WITH BOTH engines of the Dauphin N3 helicopter that crashed off Mumbai Saturday now recovered intact, officials of Pawan Hans and the Oil and Natural Gas Corporation (ONGC) have ruled out the possibility of an engine explosion leading to the crash. The Dauphin is a medium weight multi-purpose twin-engine helicopter. On Monday, a three-member committee of the Aircraft Accident Investigation Bureau (AAIB) collected photographic evidence of the wreckage of the helicopter recovered from the sea. Officials said they were able to find most of the wreckage by Monday evening.
“More than 75 per cent of the required debris of the chopper have been recovered. The debris include the black box (cockpit voice recorder), both engines of the aircraft, its wings and some tail pieces. Both engines are intact, which rules out the possibility of a mid-air explosion. A proper investigation of the conversation between the pilots once the black box data is decoded will offer more clues,” said a senior Pawan Hans official.
The AAIB team collected photographic evidence of the chopper wreckage that will be analysed in New Delhi according to the aircraft investigation rules. They will also decode the conversation between pilots of the chopper and the passengers on board. “As the black box was submerged in water, it is possible that retrieval of information is difficult. They may send the box to OEM Services in France that offers logistics for aircraft manufacturers,” said a senior ONGC official. Following the 2015 crash of a Pawan Hans chopper in which two pilots died, the black box was sent to OEM for better analysis of information.
Prime facie, investigations also show that the aircraft would have been at a height of almost 3,000 feet when it crashed. Without the rotor blades running, the chopper would have fallen like a stone from a great height on to a flat surface. “As the chopper was also broken into pieces, chances are that parts of the chopper may have cut through the bodies of those on board, leaving them mutilated,” said a senior ONGC official.
By Monday, some personal belongings of the ONGC officials and pilots were recovered from the sea. Belongings including two bags, a diary, two backpacks, some safety gear and a walkie-talkie were also recovered from the crash area, almost 56 km northwest of Juhu airport.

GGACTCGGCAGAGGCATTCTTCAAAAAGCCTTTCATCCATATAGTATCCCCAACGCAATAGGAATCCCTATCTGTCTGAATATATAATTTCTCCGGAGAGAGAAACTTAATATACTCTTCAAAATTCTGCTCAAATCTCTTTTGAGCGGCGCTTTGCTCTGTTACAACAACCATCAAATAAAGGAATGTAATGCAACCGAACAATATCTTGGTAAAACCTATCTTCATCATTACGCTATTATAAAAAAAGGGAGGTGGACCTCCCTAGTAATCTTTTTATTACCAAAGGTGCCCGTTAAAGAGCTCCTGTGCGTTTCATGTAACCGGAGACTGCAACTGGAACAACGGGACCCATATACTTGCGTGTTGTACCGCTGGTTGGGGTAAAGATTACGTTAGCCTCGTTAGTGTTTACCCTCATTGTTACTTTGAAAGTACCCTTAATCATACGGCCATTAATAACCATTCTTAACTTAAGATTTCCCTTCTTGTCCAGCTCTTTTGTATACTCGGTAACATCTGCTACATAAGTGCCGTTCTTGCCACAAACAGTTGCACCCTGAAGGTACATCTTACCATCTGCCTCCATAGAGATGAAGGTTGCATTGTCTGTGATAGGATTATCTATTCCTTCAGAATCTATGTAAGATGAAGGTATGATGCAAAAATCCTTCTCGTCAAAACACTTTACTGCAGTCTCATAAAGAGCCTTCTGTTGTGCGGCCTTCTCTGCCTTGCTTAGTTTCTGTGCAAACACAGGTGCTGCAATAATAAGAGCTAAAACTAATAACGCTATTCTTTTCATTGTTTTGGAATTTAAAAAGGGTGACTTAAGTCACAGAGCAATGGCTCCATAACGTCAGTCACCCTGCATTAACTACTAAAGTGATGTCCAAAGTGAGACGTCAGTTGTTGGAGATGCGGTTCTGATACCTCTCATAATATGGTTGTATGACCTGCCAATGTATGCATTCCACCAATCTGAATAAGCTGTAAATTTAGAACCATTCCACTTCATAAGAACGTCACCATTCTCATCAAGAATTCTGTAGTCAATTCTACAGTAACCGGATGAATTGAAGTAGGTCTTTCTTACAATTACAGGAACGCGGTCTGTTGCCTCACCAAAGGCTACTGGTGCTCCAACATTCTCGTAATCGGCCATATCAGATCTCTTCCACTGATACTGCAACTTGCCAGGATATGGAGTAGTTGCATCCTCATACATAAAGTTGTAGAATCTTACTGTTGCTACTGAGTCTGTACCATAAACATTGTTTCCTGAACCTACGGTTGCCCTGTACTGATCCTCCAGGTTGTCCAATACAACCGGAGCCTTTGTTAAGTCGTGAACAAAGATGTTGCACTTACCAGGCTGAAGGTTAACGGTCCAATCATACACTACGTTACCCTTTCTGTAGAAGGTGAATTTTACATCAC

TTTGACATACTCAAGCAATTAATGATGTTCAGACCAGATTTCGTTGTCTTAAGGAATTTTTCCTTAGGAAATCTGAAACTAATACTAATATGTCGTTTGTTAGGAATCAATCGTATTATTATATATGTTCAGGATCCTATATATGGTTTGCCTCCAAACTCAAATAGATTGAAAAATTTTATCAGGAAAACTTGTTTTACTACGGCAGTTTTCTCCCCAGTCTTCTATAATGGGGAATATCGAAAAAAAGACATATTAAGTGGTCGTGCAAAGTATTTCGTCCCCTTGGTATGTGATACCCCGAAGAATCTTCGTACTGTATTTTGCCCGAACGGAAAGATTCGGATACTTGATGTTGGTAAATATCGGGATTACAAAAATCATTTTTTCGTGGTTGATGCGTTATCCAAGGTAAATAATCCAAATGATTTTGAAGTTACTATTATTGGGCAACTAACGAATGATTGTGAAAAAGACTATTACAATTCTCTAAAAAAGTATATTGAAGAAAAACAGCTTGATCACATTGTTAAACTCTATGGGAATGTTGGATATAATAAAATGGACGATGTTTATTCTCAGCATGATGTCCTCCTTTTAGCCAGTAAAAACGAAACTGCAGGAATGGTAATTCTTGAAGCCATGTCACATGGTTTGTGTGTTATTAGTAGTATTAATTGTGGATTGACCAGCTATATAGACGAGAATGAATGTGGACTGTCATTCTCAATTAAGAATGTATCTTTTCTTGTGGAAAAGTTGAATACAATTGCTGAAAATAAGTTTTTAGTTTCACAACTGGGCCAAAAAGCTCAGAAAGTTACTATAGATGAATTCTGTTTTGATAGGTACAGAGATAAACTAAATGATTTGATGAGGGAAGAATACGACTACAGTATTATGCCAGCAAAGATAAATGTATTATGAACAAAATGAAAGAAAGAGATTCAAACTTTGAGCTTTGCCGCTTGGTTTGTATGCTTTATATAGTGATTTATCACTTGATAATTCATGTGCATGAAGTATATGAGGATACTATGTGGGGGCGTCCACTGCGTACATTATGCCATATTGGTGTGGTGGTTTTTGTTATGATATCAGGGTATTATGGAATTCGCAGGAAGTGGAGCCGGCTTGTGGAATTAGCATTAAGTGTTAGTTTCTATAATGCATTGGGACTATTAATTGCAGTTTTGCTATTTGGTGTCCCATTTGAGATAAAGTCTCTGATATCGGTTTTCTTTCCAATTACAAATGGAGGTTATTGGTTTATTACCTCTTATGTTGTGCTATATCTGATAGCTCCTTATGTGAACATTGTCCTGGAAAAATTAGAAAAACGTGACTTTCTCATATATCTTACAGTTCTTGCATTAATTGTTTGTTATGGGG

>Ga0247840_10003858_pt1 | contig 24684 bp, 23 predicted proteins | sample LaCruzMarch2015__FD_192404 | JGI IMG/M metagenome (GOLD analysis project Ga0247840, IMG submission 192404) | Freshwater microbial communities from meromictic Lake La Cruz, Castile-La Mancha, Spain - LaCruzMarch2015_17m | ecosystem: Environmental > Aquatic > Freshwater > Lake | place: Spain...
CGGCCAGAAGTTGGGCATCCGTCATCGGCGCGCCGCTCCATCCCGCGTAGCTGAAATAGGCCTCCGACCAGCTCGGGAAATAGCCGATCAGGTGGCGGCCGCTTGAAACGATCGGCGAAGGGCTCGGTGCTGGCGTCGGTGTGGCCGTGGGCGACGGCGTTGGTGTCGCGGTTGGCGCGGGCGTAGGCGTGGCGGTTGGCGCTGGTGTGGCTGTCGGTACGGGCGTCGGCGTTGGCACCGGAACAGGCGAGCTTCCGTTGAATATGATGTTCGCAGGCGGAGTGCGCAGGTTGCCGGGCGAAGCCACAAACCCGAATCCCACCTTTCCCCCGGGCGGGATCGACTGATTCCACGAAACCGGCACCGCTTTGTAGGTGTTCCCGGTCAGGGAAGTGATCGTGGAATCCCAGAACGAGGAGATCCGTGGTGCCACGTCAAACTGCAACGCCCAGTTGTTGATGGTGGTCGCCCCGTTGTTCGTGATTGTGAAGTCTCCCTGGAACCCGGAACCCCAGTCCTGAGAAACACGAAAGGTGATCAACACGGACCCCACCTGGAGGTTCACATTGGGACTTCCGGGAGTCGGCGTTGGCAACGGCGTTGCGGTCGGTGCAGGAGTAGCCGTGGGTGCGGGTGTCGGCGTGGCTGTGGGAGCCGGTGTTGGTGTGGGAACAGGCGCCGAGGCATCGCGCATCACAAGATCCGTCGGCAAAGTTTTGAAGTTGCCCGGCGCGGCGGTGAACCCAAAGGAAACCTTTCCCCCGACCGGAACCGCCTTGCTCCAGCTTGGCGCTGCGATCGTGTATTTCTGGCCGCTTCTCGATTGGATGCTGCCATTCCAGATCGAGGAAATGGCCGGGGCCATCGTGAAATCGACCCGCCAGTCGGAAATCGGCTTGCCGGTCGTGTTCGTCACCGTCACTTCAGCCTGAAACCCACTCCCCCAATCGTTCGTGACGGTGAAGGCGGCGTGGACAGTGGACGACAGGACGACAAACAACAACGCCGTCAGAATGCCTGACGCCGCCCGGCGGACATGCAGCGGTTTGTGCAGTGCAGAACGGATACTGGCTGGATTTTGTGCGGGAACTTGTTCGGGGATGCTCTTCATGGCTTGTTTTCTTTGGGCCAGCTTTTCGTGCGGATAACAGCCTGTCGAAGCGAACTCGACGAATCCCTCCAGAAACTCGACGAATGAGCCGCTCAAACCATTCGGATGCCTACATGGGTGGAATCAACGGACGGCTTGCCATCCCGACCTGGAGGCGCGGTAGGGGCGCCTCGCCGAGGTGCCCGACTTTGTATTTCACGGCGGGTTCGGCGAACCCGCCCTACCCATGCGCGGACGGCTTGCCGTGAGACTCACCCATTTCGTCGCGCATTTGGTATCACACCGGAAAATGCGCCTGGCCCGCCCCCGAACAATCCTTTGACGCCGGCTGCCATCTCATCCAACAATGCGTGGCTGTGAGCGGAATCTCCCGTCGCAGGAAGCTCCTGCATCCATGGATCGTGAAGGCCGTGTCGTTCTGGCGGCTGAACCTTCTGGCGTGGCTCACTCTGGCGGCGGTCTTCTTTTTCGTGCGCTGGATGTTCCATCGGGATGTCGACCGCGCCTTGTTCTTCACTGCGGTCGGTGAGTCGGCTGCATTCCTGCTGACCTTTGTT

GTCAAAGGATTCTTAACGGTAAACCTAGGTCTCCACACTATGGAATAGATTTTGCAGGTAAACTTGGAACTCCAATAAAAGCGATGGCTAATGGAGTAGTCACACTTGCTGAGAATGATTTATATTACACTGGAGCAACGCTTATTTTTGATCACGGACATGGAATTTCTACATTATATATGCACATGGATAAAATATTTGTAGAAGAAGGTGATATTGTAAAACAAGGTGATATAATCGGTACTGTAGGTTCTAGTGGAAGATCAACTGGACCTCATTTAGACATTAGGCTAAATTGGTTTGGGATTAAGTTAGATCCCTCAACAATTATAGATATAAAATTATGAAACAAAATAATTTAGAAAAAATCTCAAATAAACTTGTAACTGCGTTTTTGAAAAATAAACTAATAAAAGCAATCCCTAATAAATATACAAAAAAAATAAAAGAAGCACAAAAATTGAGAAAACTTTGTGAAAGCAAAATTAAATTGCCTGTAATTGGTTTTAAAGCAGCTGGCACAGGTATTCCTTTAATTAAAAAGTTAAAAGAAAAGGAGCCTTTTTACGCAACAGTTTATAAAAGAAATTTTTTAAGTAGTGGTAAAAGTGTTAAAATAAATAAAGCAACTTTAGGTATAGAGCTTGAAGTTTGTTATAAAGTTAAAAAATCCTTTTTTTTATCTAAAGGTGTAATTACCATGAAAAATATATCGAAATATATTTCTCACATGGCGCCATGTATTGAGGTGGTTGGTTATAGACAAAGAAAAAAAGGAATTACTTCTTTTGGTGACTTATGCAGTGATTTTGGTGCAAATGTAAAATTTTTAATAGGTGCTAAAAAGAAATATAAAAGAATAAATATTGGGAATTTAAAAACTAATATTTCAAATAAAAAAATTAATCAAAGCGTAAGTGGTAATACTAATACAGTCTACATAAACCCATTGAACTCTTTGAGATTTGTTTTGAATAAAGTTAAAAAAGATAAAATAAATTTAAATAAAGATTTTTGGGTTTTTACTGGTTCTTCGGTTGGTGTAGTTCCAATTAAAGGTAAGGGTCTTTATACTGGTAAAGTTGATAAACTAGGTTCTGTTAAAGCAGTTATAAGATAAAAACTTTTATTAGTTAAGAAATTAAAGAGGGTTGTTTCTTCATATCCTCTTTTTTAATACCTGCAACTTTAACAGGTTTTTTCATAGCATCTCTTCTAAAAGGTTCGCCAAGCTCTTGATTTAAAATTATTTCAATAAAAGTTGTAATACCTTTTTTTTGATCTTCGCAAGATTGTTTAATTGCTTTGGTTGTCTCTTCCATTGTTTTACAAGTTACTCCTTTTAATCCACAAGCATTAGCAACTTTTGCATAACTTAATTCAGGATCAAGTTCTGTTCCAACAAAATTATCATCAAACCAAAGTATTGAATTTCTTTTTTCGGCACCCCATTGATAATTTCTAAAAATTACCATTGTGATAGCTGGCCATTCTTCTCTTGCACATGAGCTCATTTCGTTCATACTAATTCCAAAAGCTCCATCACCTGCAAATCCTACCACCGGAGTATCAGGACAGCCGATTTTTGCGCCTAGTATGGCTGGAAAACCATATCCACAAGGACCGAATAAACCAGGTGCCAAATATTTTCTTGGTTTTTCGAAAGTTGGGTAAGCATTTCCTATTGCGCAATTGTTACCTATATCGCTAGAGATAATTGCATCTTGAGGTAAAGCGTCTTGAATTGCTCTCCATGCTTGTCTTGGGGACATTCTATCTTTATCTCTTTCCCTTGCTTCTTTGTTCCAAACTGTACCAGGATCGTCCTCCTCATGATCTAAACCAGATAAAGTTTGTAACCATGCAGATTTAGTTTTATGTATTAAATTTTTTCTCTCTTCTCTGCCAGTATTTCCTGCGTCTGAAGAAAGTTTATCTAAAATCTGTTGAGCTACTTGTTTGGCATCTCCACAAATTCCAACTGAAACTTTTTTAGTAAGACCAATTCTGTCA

“The AAIB team already camped in Mumbai is inquiring the accident of VT PWA. Team visited the site at MSV Samudra Sevak. Team obtained SSCVFDR (Black Box). It is premature to conclude the reasons for the accident as the investigation by AAIB is underway,” said an official statement from Pawan Hans.
Pawan Hans operates seven Dauphin N3 Helicopters for ONGC’s offshore operations. These helicopters are based at Juhu airport, Mumbai and Rajahmundry that undertake passenger crew change service and production trips on a regular basis to meet the offshore requirements of ONGC.
“None of our operations has been affected. We are operating 90 trips of the offshore service using choppers of Pawan Hans and other companies in a smooth manner. We have already deployed at least 12 vessels offshore in search and rescue operations and it will continue till the other bodies are found,” said a senior ONGC official.
Coast Guard ship Samrat intimated that it had recovered aircraft parts such as the rotor blades, main gear box, the tail gear box, both engines, emergency locator transmitter from near ONGC vessel Samudra Sevak, said the Indian Coast Guard.
“The Coast Guard Dornier aircraft, flying from Daman, also continued to scan the area to search for any other debris / body parts. Coast Guard is maintaining high level coordination with ONGC in the operation and CG Ships and aircraft based at Mumbai and Daman respectively are being continuously deployed at the crash location,” said a release from the Coast Guard.